IL-17B and IL-17C Are Associated with TNF-?
Production and Contribute to the Exacerbation of
Yumi Yamaguchi,* Keishi Fujio,2* Hirofumi Shoda,* Akiko Okamoto,* Nelson H. Tsuno,†
Koki Takahashi,†and Kazuhiko Yamamoto*
IL-17A is a T cell-derived proinflammatory cytokine that contributes to the pathogenesis of rheumatoid arthritis. Recently, six
related molecules have been identified to form the IL-17 family, as follows: IL-17A, IL-17B, IL-17C, IL-17D, IL-17E, and IL-17F.
Whereas IL-17A and IL-17F up-regulate IL-6 in synovial fibroblasts, IL-17B and IL-17C are reported to stimulate the release of
TNF-? and IL-1? from the monocytic cell line, THP-1 cell. However, their detailed function remains to be elucidated. We report
in this study the effects of IL-17 family on the collagen-induced arthritis (CIA) progression by T cell gene transfer and bone
marrow chimeric mice. The mRNA expressions of IL-17 family (IL-17A, IL-17B, IL-17C, and IL-17F) and their receptor (IL-17R
and IL-17Rh1) genes in the arthritic paws of CIA mice were elevated compared with controls. Although IL-17A and IL-17F were
expressed in CD4?T cells, IL-17B and IL-17C were expressed in the cartilage and in various cell populations in the CIA arthritic
paws, respectively. In vitro, IL-17A, IL-17B, IL-17C, and IL-17F induced TNF-? production in mouse peritoneal exudate cells.
In vivo, adoptive transfer of IL-17B- and IL-17C-transduced CD4?T cells evidently exacerbated arthritis. Bone marrow chimeric
mice of IL-17B and IL-17C exhibited elevated serum TNF-? concentration and the high arthritis score upon CIA induction.
Moreover, neutralization of IL-17B significantly suppressed the progression of arthritis and bone destruction in CIA mice.
Therefore, not only IL-17A, but also IL-17B and IL-17C play an important role in the pathogenesis of inflammatory
arthritis. The Journal of Immunology, 2007, 179: 7128–7136.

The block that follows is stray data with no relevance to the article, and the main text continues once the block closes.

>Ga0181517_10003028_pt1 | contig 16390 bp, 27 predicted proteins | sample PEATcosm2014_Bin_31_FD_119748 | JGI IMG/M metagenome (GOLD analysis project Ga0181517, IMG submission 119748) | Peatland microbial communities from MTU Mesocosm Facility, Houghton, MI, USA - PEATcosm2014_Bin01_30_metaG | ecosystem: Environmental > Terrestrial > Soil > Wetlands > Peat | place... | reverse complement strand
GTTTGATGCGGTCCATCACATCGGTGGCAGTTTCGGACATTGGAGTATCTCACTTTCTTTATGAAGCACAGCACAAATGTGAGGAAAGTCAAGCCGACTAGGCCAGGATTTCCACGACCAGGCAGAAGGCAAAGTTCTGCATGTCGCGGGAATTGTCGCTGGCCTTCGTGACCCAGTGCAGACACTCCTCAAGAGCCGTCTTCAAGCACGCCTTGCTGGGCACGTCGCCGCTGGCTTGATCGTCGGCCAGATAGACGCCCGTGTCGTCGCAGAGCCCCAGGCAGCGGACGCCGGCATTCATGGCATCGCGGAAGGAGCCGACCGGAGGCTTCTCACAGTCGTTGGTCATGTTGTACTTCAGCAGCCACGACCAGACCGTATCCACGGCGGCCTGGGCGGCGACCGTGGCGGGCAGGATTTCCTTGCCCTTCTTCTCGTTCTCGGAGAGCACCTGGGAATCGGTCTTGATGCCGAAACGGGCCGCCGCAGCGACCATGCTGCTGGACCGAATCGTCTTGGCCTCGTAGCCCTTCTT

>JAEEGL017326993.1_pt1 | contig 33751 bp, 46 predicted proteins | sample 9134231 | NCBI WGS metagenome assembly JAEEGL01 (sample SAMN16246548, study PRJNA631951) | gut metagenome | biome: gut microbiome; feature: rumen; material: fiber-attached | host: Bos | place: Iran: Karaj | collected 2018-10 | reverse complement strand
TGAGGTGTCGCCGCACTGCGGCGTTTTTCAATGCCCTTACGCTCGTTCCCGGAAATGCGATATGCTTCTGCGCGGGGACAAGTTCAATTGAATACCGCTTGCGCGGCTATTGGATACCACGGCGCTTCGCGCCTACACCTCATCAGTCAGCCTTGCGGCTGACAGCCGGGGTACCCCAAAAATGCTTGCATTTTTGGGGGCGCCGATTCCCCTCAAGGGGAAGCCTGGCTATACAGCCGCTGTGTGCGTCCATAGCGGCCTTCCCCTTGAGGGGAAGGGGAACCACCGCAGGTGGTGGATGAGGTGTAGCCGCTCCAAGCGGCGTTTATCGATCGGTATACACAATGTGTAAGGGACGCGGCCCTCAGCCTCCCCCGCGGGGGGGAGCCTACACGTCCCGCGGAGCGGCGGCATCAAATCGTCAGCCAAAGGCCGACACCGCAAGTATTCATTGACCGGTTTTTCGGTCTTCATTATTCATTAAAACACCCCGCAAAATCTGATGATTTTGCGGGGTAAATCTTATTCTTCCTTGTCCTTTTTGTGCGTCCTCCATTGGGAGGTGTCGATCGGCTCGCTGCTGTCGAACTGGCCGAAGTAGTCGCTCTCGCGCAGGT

cloned from activated T cells, and shares 57% homology to the
protein encoded by the open reading frame 13 gene of the T lym-
photropic herpesvirus saimiri (1). IL-17A is present at significant
levels in the synovium and synovial fluid of patients with RA (2,
3). IL-17A is a potent inducer of various cytokines such as IL-1,
TNF-?, and IL-6. T cell IL-17A stimulates the production of IL-1
and TNF-? from human PBMC-derived macrophages in vitro (4).
IL-17A also enhances IL-1-mediated IL-6 production by RA sy-
noviocytes in vitro as well as TNF-?-induced synthesis of IL-1,
IL-6, and IL-8 (5, 6). These results indicate that IL-17A synergizes
with IL-1 and TNF-? and contributes to inflammation of RA.
nterleukin-17A is a T cell-derived proinflammatory cytokine
that is involved in the development of rheumatoid arthritis
(RA).3IL-17A was originally named CTLA-8 after being
In in vivo studies, systemic as well as local overexpression of
IL-17A in collagen-induced arthritis (CIA) has been shown to
accelerate the onset of CIA and to aggravate the joint pathology
(7). Moreover, treatment with anti-IL-17A Abs after the onset
of CIA reduces the joint inflammation and histologic destruc-
tion of cartilage (8). IL-17A deficiency protects IL-1R antago-
nist-deficient mice from spontaneous development of destruc-
tive arthritis (9). Therefore, IL-17A plays a crucial role in the
pathogenesis of arthritis through synergistic effects with IL-1
and TNF-?. However, IL-17A can directly induce joint destruc-
tion in an IL-1-independent manner and can bypass TNF-de-
pendent arthritis (7, 10). This suggests that there is an IL-17A-
dependent pathway to the destructive arthritis and anti-IL-17A
cytokine therapy is an additional new antirheumatic strategy for
RA besides anti-TNF/anti-IL-1 therapy.
Recently, the IL-17 family was determined to consist of six
related molecules, as follows: IL-17A, IL-17B, IL-17C, IL-17D,
IL-17E, and IL-17F. These molecules have a molecular mass of
20–30 kDa and consist of 163–202 aa that bear 20–50% homology
to IL-17A, especially within the C-terminal region. They share
four conserved cysteine residues that may participate in the for-
mation of intermolecular disulfide linkages (11, 12). The different
IL-17 family members seem to have very distinct expression pat-
terns, suggesting distinct biological roles.
Interestingly, IL-17F has the highest homology with IL-17A and
is also expressed by activated T cells in response to IL-23 stimu-
lation (13–15). However, the precise effect of IL-17F on arthritis
has not been clarified. In contrast to the restricted expression of
IL-17A and IL-17F, IL-17B mRNA can be detected in a wide
range of tissues, including the spinal cord, testis, stomach, small
intestine, pancreas, prostate, and ovary (16, 17). It has been re-
cently reported that IL-17B is highly expressed in chondrocytes
*Department of Allergy and Rheumatology, Graduate School of Medicine, University
of Tokyo, Tokyo, Japan; and†Department of Transfusion Medicine and Immunohe-
matology, University of Tokyo, Tokyo, Japan